Yesterday, Senator Christopher Dodd, Chairman of the Senate Committee on Banking, Housing and Urban Affairs, released a revised financial reform bill. We are still reviewing the draft legislation, which is over 1,300 pages, but we wanted to provide our private investment fund clients with some immediate information regarding the legislation. Interestingly, an important feature of the bill appears to be to shift some of the regulatory burden from the Securities and Exchange Commission to state regulators.


Venture Fund Advisers and Private Equity Fund Advisers


The proposed bill requires registration under the Investment Advisers Act for hedge fund managers, but includes exemptions from registration for both venture capital managers and private equity managers. The provisions are not identical. The private equity exemption states that the exemption applies to any adviser providing "investment advice relating to a private equity fund or funds" (emphasis added). The venture capital exemption only applies to the provision of investment advice relating to "a fund." It is not clear if this difference is intentional. The exemptions require the SEC to define the terms "private equity fund" and "venture capital fund."


Family Offices


The bill provides an exemption for family offices. The bill would require the SEC to adopt a definition of "family office" that is "consistent" with previous exemptive orders and "recognizes the range of organizational structures and management arrangements employed by family offices." It is unclear how liberal the SEC will be in its interpretation of "organizational structures and management arrangements."


Foreign Private Advisers


There is a new exemption from registration for "foreign private advisers." Some non-U.S. managers will not satisfy the requirements. In order to fall within this exemption, non-U.S. advisers need to (i) have no place of business in the United States, (ii) have fewer than 15 clients who are residents of the United States, (iii) have less than $25,000,000 attributable to United States clients, and (iv) not hold themselves out as investment advisers in the United States. The bill does not appear to require a non-U.S. adviser to look through a non-U.S. fund to count the 15 clients or $25,000,000. Clients should note, however, that the bill specifically authorizes the SEC to make rules regarding definitions in the statute.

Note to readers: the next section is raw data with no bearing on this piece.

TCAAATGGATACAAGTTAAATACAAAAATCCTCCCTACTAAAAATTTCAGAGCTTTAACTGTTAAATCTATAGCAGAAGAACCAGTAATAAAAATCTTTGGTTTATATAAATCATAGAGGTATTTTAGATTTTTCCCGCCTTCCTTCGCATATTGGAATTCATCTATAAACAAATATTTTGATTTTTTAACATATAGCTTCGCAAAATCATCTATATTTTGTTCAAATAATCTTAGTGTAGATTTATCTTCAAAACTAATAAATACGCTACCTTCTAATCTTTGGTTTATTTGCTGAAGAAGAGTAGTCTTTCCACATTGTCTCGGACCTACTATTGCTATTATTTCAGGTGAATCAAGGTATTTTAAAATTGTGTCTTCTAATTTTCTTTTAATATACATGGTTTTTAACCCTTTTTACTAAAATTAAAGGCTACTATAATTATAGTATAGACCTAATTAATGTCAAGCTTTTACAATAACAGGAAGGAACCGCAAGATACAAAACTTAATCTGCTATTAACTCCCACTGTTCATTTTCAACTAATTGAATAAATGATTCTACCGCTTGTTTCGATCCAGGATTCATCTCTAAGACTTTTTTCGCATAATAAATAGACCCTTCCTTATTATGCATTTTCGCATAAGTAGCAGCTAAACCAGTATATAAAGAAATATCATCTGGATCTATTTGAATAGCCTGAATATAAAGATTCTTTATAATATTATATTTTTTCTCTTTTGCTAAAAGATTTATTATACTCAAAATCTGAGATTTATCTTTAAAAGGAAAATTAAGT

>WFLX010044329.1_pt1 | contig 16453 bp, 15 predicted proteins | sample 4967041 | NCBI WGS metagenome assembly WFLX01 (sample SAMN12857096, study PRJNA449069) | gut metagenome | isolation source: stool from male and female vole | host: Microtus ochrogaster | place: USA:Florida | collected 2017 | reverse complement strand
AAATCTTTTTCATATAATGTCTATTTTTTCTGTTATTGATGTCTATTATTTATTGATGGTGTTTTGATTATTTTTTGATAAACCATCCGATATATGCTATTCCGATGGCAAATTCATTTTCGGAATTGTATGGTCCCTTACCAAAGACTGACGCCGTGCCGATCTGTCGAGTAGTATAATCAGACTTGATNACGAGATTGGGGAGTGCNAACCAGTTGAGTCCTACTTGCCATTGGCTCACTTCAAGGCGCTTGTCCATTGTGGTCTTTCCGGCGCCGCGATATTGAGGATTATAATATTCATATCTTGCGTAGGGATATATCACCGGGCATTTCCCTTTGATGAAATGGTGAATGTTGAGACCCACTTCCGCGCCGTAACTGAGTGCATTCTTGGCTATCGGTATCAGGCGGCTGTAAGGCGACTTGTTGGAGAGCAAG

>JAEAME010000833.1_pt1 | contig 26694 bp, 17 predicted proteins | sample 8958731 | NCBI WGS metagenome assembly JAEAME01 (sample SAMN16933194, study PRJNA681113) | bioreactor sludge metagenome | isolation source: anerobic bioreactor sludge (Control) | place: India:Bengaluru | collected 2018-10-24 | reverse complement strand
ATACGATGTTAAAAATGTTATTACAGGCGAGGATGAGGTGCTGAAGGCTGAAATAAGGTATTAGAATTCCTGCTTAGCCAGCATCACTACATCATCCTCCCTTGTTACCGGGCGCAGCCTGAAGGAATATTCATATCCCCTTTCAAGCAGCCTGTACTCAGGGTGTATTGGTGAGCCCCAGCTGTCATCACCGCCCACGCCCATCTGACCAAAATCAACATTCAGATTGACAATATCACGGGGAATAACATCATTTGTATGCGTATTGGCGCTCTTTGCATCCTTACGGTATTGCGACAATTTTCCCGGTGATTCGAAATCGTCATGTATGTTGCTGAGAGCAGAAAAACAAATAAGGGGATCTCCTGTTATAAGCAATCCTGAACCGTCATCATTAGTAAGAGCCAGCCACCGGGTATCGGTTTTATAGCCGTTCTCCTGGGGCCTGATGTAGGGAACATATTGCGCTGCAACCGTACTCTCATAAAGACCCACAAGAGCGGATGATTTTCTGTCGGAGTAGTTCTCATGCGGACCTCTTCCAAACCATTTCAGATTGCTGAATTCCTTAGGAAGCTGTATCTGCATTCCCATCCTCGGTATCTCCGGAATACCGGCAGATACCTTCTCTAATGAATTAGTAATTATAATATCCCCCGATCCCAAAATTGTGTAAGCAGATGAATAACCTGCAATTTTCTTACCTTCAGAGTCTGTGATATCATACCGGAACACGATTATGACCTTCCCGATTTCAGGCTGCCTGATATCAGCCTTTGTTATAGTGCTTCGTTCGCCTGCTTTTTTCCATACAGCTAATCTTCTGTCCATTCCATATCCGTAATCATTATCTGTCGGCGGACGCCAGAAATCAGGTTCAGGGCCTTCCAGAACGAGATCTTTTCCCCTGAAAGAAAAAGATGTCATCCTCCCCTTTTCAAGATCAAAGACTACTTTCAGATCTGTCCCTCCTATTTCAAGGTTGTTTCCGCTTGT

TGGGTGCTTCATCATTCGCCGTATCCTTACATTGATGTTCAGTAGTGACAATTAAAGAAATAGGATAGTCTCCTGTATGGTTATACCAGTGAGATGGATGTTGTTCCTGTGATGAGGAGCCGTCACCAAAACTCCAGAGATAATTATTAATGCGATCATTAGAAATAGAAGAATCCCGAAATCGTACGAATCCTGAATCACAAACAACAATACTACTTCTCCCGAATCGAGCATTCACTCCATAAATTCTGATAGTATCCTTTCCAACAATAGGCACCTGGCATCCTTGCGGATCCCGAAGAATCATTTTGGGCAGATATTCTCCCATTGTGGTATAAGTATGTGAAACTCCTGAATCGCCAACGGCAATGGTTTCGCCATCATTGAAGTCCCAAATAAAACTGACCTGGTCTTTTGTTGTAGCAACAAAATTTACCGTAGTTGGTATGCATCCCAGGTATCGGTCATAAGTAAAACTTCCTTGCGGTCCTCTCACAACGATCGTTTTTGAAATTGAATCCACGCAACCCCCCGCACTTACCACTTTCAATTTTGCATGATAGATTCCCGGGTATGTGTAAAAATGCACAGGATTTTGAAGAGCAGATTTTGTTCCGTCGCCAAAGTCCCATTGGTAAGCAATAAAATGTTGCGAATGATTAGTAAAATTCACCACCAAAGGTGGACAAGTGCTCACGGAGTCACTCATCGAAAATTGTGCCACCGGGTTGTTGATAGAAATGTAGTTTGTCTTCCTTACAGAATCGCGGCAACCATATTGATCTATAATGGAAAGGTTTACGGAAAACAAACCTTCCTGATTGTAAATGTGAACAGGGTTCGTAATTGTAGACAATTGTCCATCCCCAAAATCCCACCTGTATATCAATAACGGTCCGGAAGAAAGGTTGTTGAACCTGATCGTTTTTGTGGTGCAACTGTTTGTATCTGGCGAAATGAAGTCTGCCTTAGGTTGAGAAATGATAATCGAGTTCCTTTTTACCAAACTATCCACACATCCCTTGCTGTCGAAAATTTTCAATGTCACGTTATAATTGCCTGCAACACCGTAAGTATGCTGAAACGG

New Threshold for Adviser Registration


The bill raises the threshold for registration at the federal level from $25,000,000 to $100,000,000 in assets under management. Currently, advisers registered at the federal level are not required to register with state securities regulators. Because of this increase, some managers with less than $100,000,000 in assets under management may have to de-register with the SEC and may find that they are subject to registration in multiple states.


New Regulation D Requirements


The bill provides that the SEC may except certain Regulation D offerings from being covered securities under Section 18(b)(4) of the Securities Act of 1933 (which exempts such offerings from state registration requirements). If the SEC did exclude certain offerings, then such offerings would be subject to the old “blue-sky” filings and registration requirements that were in existence prior to the National Securities Market Improvement Act of 1996 that generally pre-empted state registration requirements. The bill also requires the SEC to "review" any filings made by an issuer using Regulation D within 120 days of filing. It is unclear what level of review this would entail.


Volcker Rule


The bill does not immediately impose new restrictions on proprietary trading and fund ownership. Instead it requires a study of the proposed restrictions by the Financial Stability Oversight Council. The bill directs regulators to implement regulations for banks barring such proprietary trading based upon the Oversight Council's study and recommendations.